It was early on Saturday morning when my Aunt entered the staff quarters to tell me there was a family meeting. I got washed up and followed her into the main house. I met my baby daddy who was there with his family to request to marry me. I didn’t want to get married. I didn’t think that was the necessary thing to do. I didn’t think it was time to get married. Following those incidents, my parents requested that I moved to London to have the baby and prepare for the wedding. I kept telling myself that I didn’t want it. The whole process of being pregnant was hard because I always thought I was going to be doing it with a partner. My mom was particularly excited because she hadn’t had the time to take care of me while growing up and she thought that was a chance to do right by me. To an extent, I think she blames herself for my pregnancy and all that I had to put through. The pregnancy was so hard that at some point I bled all through the night thinking I was going to lose the baby. I got to the hospital and it was fine. The whole experience is not something I want to go through again with or without a husband.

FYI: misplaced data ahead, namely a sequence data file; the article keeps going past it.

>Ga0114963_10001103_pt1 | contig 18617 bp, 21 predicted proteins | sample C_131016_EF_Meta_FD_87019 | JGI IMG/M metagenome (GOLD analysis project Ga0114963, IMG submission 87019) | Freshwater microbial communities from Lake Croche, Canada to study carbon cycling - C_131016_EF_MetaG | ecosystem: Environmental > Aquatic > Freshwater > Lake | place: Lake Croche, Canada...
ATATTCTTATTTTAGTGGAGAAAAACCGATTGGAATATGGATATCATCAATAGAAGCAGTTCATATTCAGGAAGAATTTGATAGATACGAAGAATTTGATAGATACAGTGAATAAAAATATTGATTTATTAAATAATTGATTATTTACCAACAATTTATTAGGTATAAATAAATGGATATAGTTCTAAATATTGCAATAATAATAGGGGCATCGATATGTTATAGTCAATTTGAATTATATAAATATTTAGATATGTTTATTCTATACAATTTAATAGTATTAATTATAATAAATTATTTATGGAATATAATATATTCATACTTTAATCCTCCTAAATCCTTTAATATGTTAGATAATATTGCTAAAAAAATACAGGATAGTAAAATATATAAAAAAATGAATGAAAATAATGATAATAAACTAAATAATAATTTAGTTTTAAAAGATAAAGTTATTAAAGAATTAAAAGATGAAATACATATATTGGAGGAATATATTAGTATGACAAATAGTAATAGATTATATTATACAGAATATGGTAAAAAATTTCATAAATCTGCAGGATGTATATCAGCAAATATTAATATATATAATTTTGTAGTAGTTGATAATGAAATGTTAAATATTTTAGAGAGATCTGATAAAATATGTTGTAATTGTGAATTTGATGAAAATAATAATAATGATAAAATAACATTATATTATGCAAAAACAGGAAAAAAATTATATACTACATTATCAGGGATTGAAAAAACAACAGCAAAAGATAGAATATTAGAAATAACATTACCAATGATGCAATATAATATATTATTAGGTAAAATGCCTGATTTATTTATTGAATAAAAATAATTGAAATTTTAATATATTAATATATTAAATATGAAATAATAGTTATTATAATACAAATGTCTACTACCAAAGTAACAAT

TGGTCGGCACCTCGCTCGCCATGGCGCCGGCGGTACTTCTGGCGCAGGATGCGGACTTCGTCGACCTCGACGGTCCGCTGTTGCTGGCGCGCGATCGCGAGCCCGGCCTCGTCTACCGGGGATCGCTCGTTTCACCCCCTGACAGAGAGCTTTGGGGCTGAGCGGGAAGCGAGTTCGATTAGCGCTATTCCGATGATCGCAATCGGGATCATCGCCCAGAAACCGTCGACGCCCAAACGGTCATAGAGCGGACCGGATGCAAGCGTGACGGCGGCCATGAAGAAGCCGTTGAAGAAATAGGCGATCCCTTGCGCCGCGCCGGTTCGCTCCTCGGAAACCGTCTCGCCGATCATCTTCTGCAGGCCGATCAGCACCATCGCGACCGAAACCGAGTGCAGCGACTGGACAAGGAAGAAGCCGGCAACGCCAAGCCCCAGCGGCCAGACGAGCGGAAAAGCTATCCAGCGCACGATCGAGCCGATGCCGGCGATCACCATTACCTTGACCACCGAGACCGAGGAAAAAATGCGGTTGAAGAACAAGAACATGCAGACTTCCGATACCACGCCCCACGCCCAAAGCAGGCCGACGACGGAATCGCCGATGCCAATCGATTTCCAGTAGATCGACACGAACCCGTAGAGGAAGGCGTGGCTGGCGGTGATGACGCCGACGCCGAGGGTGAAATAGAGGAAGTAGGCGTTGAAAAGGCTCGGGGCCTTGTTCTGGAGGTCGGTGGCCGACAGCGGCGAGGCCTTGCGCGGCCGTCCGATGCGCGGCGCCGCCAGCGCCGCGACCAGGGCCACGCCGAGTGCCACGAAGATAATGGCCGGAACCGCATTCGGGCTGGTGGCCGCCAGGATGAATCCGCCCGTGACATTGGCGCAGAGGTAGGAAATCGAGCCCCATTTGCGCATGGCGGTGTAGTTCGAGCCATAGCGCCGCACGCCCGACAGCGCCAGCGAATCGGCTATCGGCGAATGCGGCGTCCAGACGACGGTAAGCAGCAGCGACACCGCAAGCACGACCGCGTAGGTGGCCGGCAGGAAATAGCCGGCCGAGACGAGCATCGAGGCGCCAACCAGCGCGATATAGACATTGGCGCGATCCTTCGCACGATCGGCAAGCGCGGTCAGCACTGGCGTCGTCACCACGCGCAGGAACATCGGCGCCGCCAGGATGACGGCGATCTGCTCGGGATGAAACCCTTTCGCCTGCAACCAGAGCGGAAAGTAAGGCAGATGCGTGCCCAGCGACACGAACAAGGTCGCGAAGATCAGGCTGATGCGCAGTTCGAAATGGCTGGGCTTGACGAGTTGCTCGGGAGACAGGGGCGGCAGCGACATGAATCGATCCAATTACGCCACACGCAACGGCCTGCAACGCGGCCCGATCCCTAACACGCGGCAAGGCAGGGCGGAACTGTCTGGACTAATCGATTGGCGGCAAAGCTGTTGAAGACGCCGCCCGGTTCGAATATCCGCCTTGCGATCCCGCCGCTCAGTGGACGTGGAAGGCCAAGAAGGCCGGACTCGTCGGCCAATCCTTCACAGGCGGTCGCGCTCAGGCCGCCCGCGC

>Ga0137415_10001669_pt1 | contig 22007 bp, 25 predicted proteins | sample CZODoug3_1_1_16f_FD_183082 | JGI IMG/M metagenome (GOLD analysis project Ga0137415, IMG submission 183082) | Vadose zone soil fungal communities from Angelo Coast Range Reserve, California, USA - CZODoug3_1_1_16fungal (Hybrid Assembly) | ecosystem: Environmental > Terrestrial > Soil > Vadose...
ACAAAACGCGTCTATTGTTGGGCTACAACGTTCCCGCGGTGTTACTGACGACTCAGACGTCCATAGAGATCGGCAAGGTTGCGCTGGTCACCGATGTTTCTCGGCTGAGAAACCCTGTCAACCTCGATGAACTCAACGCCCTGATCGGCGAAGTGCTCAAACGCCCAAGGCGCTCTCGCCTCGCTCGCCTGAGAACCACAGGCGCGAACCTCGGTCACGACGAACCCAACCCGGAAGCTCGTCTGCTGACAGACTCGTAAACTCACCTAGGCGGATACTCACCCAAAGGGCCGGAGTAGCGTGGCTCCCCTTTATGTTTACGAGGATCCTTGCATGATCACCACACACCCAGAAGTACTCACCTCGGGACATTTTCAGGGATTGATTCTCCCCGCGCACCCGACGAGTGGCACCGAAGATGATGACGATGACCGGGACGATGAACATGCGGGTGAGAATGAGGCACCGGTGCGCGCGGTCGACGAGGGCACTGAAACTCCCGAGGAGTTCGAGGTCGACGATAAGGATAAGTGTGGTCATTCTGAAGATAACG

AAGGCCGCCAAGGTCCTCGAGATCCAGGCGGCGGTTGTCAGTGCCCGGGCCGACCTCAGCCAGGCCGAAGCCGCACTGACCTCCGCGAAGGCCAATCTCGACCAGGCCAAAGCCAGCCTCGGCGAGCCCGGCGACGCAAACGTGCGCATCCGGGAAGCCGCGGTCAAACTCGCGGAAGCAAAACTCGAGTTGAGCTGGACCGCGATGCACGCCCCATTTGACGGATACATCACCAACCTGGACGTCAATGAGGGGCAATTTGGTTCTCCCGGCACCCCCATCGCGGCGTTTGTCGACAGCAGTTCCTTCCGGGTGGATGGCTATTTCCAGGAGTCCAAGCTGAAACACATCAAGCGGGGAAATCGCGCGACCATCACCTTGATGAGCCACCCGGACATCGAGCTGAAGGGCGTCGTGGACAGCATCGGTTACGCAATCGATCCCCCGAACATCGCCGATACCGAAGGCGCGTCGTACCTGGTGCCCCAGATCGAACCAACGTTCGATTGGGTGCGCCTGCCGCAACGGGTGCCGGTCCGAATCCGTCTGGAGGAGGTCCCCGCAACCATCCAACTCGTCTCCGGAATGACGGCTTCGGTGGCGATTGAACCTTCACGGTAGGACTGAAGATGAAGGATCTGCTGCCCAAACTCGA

Ugochi, 28

After I found out I was pregnant, things were okay. I didn’t have any side effects or anything, except for some extreme waist pain. Walking was very hard for me because it was always painful. Sitting was painful. I was always tired and dizzy every time. Fast forward to my third trimester, I woke up one day to a huge tummy, swollen nose, and swollen feet. I started experiencing annoying symptoms. I started throwing up. I stopped sleeping and I was always having weird headaches. Paracetamol couldn’t help. I would always complain to my doctors and they would say they couldn’t give strong medications because what I’m going through are normal symptoms of pregnancy. It was such a terrible experience for me. I was in hell. I would always cry myself to sleep as I couldn’t sleep normally. It got to a point where I couldn’t read for more than 10mins which was irritating.

Two weeks before I gave birth I was diagnosed with preeclampsia. I was placed on hypertensive drugs for a week but my blood pressure kept rising. At 38 weeks, I had an emergency caesarean section. After the surgery, I was in bed for a full day without eating or drinking anything. The next day I was asked to practice walking, I could feel my intestines move as I moved. I told the doctor what was happening and he said it was normal. Breastfeeding made the pain around my tummy triple.

When I got home, I tried to poop and the pain tripled again until I was done pooping. After healing, I knew I wasn’t myself. I couldn’t walk fast. I was very slow. I had postpartum depression and it went on for months. My baby is 1 year and 5 months old, and I’m about to start getting therapy. Handling child care alone added to my depression but it has gotten better because I have come to terms with it. I have started working out recently to get fit and take my mind off a lot of things.